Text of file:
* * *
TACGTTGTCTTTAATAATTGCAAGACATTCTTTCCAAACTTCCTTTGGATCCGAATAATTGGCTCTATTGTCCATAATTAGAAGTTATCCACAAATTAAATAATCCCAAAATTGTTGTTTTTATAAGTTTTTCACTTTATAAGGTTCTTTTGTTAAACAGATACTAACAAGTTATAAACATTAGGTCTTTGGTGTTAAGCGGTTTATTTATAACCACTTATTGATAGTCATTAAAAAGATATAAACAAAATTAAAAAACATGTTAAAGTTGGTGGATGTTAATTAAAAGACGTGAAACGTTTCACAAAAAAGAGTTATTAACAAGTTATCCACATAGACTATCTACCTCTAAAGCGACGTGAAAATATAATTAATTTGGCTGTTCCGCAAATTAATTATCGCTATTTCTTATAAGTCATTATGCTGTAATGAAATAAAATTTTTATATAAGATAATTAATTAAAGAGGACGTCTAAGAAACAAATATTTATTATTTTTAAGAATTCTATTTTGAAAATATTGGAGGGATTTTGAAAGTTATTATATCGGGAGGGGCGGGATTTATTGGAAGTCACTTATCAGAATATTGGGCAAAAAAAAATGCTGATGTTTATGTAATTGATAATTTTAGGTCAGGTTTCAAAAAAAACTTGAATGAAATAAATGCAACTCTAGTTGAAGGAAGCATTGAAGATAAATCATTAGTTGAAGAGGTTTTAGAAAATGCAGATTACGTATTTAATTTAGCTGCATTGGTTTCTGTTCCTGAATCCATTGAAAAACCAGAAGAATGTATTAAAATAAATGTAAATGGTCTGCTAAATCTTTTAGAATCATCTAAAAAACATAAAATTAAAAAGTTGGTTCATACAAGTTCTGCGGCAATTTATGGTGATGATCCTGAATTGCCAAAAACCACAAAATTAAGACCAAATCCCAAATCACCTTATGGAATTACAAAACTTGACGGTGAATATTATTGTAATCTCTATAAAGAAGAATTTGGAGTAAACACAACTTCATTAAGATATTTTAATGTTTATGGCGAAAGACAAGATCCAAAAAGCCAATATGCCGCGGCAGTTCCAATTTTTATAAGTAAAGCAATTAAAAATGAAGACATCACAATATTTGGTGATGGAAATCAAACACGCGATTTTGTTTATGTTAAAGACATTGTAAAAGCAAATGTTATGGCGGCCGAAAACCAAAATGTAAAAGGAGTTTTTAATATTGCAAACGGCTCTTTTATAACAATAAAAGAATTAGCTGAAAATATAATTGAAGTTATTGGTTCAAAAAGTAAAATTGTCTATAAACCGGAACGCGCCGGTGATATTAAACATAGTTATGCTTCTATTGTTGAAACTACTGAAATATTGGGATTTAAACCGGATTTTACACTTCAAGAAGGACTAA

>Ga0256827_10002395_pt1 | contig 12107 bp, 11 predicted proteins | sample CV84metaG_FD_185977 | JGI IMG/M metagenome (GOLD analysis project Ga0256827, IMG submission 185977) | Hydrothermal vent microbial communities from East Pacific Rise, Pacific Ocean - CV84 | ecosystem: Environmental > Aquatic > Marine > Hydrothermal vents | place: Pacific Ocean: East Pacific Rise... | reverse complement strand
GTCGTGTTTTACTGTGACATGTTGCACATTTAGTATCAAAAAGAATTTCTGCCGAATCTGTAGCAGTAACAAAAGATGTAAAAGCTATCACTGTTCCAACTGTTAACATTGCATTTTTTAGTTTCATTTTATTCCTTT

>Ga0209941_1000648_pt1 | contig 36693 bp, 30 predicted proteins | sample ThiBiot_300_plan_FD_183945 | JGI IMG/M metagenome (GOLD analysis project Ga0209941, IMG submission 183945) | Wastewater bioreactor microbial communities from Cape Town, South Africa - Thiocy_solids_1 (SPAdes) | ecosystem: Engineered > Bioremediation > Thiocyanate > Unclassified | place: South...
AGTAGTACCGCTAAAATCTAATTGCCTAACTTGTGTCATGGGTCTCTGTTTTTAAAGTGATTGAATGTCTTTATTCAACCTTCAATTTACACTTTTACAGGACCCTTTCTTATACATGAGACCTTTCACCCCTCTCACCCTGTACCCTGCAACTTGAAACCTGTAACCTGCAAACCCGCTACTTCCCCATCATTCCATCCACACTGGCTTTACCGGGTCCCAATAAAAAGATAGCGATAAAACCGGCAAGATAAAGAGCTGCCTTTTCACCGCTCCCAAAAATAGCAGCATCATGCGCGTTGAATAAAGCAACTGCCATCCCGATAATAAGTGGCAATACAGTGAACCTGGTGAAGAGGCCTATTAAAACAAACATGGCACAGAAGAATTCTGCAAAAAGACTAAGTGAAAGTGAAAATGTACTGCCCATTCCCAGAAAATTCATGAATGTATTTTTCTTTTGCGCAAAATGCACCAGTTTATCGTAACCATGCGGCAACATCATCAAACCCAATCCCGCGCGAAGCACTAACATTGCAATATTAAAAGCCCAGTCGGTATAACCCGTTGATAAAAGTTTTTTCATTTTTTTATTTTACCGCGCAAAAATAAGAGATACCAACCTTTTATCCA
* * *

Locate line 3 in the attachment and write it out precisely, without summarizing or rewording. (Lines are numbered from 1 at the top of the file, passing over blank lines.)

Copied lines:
GTCGTGTTTTACTGTGACATGTTGCACATTTAGTATCAAAAAGAATTTCTGCCGAATCTGTAGCAGTAACAAAAGATGTAAAAGCTATCACTGTTCCAACTGTTAACATTGCATTTTTTAGTTTCATTTTATTCCTTT